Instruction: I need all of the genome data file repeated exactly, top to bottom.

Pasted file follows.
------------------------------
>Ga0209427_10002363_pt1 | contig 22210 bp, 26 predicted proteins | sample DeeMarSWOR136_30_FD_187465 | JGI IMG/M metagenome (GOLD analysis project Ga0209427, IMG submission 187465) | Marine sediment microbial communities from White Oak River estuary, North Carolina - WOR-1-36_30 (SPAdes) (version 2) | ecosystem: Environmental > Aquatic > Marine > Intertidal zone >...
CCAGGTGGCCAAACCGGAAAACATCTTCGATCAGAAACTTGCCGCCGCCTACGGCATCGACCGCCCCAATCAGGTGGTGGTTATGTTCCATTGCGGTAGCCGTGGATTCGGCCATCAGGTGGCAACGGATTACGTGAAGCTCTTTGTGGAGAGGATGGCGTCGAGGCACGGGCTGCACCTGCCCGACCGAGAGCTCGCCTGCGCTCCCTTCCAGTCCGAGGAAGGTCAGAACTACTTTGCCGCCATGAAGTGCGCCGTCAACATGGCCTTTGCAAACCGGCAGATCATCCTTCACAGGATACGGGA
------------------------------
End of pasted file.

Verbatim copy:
>Ga0209427_10002363_pt1 | contig 22210 bp, 26 predicted proteins | sample DeeMarSWOR136_30_FD_187465 | JGI IMG/M metagenome (GOLD analysis project Ga0209427, IMG submission 187465) | Marine sediment microbial communities from White Oak River estuary, North Carolina - WOR-1-36_30 (SPAdes) (version 2) | ecosystem: Environmental > Aquatic > Marine > Intertidal zone >...
CCAGGTGGCCAAACCGGAAAACATCTTCGATCAGAAACTTGCCGCCGCCTACGGCATCGACCGCCCCAATCAGGTGGTGGTTATGTTCCATTGCGGTAGCCGTGGATTCGGCCATCAGGTGGCAACGGATTACGTGAAGCTCTTTGTGGAGAGGATGGCGTCGAGGCACGGGCTGCACCTGCCCGACCGAGAGCTCGCCTGCGCTCCCTTCCAGTCCGAGGAAGGTCAGAACTACTTTGCCGCCATGAAGTGCGCCGTCAACATGGCCTTTGCAAACCGGCAGATCATCCTTCACAGGATACGGGA